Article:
A frittura in Italian cooking can really mean any sort of "fry up" of crispy delicacies. Mostly the term is known with calimari, a popular dish here in America, but I thought I would introduce you to a traditional Piemonte dessert called "Sweet Frittura."
What is Piemonte you ask? I'm sure you've heard of Romans, Venetians and Napoletan people. Well, the Piedmont region of Italy is in the northwest part of Italy, bordering France and Switzerland. Asti (Asti Spumante anyone?) is the biggest city in the region.
Man I would really dig a flute of spumante right now, but that's beside the point.
On to the recipe. This is from my Nonni (grandparents), and I got it from my mother. You know this kind of recipe. It is the hand written recipe that you have kept in a forgotten home made cookbook, barely kept on the page with an old piece of tape. You pull out the cookbook when you're looking for something different to do, and it's like visiting with an old friend.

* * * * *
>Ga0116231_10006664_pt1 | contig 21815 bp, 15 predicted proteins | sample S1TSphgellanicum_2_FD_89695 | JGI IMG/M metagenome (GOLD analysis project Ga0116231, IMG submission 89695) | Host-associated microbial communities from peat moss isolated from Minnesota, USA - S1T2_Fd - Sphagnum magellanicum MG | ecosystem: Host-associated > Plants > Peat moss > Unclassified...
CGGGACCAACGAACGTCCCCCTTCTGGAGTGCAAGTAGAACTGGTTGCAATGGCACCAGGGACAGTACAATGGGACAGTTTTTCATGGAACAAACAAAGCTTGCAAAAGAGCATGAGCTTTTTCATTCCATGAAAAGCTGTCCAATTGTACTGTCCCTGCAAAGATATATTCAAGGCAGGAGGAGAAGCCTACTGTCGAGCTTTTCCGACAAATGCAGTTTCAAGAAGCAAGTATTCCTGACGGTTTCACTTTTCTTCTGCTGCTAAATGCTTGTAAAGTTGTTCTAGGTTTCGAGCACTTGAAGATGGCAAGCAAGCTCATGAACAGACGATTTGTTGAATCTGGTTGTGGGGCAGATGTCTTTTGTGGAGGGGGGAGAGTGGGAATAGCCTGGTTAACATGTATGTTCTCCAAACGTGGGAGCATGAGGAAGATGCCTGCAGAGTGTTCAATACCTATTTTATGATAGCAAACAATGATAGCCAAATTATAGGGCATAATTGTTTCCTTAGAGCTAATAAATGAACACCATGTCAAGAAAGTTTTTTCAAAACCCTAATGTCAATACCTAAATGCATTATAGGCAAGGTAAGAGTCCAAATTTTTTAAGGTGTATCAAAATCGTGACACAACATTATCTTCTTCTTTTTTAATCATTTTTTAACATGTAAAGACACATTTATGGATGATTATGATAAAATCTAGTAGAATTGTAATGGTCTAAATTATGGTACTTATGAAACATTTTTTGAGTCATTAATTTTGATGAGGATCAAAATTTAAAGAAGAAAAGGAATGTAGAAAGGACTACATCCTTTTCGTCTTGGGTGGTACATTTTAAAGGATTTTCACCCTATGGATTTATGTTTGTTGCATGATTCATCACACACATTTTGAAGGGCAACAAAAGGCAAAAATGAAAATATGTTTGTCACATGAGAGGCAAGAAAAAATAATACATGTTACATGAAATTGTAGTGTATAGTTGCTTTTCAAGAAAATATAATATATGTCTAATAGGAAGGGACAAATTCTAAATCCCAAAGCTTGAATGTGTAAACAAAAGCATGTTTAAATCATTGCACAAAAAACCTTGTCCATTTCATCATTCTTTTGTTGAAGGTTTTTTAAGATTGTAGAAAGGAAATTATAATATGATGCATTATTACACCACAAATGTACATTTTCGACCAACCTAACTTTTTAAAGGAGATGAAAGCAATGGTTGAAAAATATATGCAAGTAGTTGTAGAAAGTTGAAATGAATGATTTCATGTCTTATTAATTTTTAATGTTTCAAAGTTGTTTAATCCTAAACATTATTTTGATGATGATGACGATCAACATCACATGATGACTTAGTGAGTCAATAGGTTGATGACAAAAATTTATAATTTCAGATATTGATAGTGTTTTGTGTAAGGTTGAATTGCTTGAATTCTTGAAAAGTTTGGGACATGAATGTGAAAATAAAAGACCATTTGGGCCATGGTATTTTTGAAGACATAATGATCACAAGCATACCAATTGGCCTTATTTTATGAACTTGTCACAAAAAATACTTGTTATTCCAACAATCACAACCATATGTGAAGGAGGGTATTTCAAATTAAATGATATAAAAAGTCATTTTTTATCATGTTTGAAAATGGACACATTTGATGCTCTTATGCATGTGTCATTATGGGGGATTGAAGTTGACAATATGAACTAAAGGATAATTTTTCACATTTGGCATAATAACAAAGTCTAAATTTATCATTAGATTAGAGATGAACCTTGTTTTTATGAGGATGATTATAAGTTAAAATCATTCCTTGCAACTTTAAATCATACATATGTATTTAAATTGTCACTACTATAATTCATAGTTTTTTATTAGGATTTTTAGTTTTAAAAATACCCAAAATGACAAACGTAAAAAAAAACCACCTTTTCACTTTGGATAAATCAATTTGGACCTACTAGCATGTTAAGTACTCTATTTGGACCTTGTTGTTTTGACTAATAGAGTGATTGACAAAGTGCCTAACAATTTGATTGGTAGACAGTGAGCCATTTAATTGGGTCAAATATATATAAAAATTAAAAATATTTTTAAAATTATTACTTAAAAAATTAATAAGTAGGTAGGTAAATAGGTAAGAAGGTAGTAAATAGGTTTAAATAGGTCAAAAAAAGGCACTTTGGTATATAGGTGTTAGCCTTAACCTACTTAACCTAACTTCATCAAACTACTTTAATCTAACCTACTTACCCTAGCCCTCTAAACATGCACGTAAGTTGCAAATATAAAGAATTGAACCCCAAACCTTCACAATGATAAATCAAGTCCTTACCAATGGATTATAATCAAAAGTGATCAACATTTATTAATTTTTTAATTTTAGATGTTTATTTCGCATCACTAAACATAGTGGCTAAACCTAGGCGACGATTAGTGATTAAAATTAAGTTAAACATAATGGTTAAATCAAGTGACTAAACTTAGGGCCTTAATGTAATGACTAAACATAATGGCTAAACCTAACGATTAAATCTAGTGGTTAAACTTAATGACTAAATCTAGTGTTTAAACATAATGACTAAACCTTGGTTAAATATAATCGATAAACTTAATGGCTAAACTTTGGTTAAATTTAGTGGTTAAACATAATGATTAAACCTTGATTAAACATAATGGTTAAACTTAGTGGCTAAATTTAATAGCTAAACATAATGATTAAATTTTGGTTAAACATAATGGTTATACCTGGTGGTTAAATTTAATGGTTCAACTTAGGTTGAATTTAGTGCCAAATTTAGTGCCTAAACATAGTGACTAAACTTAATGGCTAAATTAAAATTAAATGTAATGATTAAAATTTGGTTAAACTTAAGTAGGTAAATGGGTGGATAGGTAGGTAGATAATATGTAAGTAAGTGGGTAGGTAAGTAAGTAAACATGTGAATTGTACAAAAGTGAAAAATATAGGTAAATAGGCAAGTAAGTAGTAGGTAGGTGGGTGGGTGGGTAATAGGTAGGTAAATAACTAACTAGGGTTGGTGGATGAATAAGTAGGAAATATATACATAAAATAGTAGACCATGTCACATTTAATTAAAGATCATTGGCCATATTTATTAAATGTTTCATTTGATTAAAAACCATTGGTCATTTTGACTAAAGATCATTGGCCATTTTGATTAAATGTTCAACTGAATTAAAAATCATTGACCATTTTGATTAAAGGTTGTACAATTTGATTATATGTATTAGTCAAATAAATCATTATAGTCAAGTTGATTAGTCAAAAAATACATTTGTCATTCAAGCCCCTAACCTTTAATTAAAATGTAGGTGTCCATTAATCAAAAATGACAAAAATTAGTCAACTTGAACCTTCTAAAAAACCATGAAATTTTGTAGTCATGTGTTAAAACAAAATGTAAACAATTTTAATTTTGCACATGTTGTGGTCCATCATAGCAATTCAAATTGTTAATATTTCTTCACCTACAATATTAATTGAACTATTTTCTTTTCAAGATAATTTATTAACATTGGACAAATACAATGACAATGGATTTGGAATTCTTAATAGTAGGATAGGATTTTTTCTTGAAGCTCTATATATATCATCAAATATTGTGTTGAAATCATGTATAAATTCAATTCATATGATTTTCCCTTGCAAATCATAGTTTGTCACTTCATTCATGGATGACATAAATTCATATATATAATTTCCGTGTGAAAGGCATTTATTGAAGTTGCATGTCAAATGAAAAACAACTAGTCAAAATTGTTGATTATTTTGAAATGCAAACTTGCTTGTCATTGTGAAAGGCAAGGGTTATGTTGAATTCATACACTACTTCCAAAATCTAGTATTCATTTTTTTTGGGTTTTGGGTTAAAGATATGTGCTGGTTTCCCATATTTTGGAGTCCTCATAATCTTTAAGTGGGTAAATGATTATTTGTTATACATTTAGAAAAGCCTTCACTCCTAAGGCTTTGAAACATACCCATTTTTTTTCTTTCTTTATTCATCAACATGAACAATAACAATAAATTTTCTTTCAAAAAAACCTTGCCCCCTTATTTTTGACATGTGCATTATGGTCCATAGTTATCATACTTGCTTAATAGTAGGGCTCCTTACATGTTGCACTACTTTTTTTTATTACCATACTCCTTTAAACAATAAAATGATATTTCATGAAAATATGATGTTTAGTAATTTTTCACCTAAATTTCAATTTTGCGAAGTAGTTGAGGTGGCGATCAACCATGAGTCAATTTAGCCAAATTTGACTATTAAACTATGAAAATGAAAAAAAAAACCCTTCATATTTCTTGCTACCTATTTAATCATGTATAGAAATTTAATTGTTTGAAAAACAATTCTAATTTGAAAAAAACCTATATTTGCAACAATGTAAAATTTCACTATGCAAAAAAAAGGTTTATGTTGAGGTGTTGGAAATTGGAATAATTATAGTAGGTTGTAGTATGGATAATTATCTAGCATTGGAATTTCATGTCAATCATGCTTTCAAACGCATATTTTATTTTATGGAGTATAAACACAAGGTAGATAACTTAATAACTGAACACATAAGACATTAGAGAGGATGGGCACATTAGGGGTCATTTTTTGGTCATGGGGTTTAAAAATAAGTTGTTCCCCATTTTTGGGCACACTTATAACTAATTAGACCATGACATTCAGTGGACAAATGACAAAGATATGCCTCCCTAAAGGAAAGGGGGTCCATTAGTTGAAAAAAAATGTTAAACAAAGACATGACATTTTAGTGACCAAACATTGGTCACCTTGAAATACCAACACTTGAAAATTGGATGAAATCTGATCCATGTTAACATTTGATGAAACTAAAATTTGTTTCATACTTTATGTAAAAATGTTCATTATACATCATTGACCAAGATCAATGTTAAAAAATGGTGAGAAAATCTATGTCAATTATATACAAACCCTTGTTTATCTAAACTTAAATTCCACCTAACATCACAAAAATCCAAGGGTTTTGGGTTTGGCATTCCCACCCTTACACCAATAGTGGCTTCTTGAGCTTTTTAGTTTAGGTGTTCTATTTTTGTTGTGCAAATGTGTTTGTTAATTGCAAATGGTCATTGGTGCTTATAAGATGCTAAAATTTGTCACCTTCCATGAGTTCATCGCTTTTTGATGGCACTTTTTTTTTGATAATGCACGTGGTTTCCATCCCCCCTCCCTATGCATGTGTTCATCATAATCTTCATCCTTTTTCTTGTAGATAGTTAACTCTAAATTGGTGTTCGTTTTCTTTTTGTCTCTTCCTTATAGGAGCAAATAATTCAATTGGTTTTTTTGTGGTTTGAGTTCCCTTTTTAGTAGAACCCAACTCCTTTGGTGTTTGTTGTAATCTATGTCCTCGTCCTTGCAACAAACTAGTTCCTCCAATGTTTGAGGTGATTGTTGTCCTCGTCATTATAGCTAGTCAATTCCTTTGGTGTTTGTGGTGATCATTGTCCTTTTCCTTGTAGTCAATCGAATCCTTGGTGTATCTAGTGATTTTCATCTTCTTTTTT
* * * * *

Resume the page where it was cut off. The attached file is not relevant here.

But this friend is sweet and fried. That is the best kind of friend folks.
Now, this is not my picture, but is exactly what sweet frittura, or frittura dolce, should look like. The original picture was taken from this site.
Here's the recipe!
31/2 cup mixture of milk and water
1 cup cream of wheat
1/2 cup sugar
pinch of salt
olive oil and butter for frying
Bring liquids to almost boiling. Cook until extremely thick. Turn out onto foil covered, non-stick sprayed board and let cool. Spread out to 1/2" thickness and let it cool. After completely cook, cut into diamond or square shapes. Dip pieces in egg and unseasoned bread crumbs. Fry until golden in mixture of olive oil and butter.
Trust me, you will love this!